It’s hard to decide where to look while I walk: up at the sky and birds, down at the rocks and kelp and shells, out at the water and waves, or back toward the cliffs. So I do all four, in turn. I was mesmerized by the pelicans, so I did not take their photo. That’s ok.
I keep thinking I won’t have any “new” or “interesting” photos for this blog. And then this turns up. It’s the foam. But I’ve never seen it look like this before. (I don’t modify these photos, by the way, except an occasional crop.) The light was making these bubbles reflect these colors — from where, I don’t know. Jewels. It wasn’t sunset; it was mid-afternoon. There was no rainbow. It was mostly cloudy and windy enough and bigger surf than usual.
The surf was “tall” enough that it hid the horizon, at least from the vantage point of the beach. I wanted to use one of those photos, too, because the white waves nearly met the white sky and presented a plane of varying whites down to the flat of the blue-gray water ahead of the waves. If you follow that? OK, here’s another photo:
An added bonus was seeing our next-door neighbors sitting on the beach. It’s Presidents’ Day and there were more people than usual out even though it was gray and cool and windy. We went back to get warmer jackets and hats after just a few steps down the block; as soon as we faced the water, the wind picked up. I love it. Obviously.
There are gull tracks, and then there’s this…well, whatever it is…in the shape of a strange bird. Two avian references. The seaweed arranges itself so beautifully that it is hard to remember that it is random.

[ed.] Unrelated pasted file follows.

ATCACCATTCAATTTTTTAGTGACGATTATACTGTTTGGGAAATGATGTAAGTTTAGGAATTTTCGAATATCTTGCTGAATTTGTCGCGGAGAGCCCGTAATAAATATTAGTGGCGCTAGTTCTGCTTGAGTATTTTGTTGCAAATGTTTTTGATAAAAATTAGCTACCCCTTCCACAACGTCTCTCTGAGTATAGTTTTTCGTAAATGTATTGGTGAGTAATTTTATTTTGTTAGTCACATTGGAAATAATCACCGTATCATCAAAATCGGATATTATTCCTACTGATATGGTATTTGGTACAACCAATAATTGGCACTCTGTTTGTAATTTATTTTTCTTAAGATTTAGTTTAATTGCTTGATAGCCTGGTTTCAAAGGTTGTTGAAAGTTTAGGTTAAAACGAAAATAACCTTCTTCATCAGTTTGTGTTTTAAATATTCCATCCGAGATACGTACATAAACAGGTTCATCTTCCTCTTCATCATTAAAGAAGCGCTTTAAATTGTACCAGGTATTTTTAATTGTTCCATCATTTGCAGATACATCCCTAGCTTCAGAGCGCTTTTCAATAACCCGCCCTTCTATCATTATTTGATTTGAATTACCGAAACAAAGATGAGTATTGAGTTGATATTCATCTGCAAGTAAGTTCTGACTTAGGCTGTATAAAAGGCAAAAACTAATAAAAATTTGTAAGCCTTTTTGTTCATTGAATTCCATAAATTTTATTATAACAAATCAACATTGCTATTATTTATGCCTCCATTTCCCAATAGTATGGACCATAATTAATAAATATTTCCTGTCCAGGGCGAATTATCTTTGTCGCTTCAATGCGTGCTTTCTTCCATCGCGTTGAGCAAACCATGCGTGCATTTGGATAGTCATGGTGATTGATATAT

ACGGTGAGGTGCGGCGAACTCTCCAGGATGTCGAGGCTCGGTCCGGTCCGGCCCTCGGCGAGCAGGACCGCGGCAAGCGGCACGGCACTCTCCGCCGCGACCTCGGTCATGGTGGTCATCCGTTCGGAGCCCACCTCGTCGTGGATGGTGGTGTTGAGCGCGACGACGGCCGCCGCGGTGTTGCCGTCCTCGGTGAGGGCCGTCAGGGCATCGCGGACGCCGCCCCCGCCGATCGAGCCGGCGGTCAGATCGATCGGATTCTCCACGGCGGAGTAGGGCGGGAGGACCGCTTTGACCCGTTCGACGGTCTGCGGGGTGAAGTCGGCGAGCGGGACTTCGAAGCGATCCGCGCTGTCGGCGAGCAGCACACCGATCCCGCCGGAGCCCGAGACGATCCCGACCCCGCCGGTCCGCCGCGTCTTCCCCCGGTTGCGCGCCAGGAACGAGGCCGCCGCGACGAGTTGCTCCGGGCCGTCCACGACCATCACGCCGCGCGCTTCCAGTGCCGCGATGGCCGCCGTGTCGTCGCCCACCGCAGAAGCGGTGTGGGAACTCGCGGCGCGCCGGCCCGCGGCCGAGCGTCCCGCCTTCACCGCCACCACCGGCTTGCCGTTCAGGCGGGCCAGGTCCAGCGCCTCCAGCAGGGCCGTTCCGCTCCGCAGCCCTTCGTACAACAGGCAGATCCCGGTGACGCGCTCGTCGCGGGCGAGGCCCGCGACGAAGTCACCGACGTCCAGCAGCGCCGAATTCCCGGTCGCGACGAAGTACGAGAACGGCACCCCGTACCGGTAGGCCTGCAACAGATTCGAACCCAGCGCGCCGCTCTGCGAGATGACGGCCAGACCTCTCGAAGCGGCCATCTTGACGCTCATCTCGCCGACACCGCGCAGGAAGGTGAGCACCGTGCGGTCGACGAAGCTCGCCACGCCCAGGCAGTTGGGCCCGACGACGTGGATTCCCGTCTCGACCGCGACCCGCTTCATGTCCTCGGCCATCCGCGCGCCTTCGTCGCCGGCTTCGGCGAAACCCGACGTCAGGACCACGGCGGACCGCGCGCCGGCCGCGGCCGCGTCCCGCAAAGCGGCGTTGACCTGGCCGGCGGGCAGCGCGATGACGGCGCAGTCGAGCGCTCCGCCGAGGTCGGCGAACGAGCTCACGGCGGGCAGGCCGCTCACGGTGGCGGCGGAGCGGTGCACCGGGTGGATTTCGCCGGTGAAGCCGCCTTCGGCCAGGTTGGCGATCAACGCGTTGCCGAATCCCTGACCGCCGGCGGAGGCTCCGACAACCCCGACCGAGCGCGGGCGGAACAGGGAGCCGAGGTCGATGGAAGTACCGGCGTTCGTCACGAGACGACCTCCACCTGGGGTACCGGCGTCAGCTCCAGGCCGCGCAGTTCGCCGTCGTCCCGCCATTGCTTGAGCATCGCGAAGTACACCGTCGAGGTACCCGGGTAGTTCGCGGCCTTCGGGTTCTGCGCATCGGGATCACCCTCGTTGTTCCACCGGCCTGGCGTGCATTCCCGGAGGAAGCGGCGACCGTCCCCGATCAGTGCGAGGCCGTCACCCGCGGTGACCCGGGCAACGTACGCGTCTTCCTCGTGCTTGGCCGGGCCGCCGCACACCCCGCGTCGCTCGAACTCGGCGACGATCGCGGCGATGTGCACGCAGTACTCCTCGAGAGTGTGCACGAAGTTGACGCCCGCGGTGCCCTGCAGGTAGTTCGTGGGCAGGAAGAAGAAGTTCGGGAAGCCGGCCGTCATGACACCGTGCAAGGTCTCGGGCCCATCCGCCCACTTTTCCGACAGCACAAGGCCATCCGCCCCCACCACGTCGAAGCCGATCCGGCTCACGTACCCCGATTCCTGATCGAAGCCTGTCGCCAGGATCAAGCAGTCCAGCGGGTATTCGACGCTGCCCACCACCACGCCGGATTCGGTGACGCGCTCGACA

We spent a long time on the beach today, walking and looking and taking pictures, and the sun set with the teensiest of green flashes, and then it got so chilly that my ears hurt. Ear muffs?
It smelled wonderfully fresh today. There is no way to convey that clean and salty and sweet briny crispness with words or photos. I can’t attach a scent vial to this post. Maybe someday (replicators, anyone?!)
A 7-year-old boy with brilliant orange hair (giving me another moment of hair envy) explained to me that a mud pie looked solid but was really liquid. A non-Newtonian liquid, I told him, likening it to ketchup. Hm…quite something for a non-scientist to try to explain to a second-grader. But he was loving the beach for sure, his joy bursting from him in non-stop chatter and movement!
I wasn’t in town, I wasn’t walking on the beach, I wasn’t seeing my ocean, except for snatches framed by the Golden Gate Bridge. I did see botanical gardens, and they were lovely. But this is an ocean blog. So here is today’s ocean photo: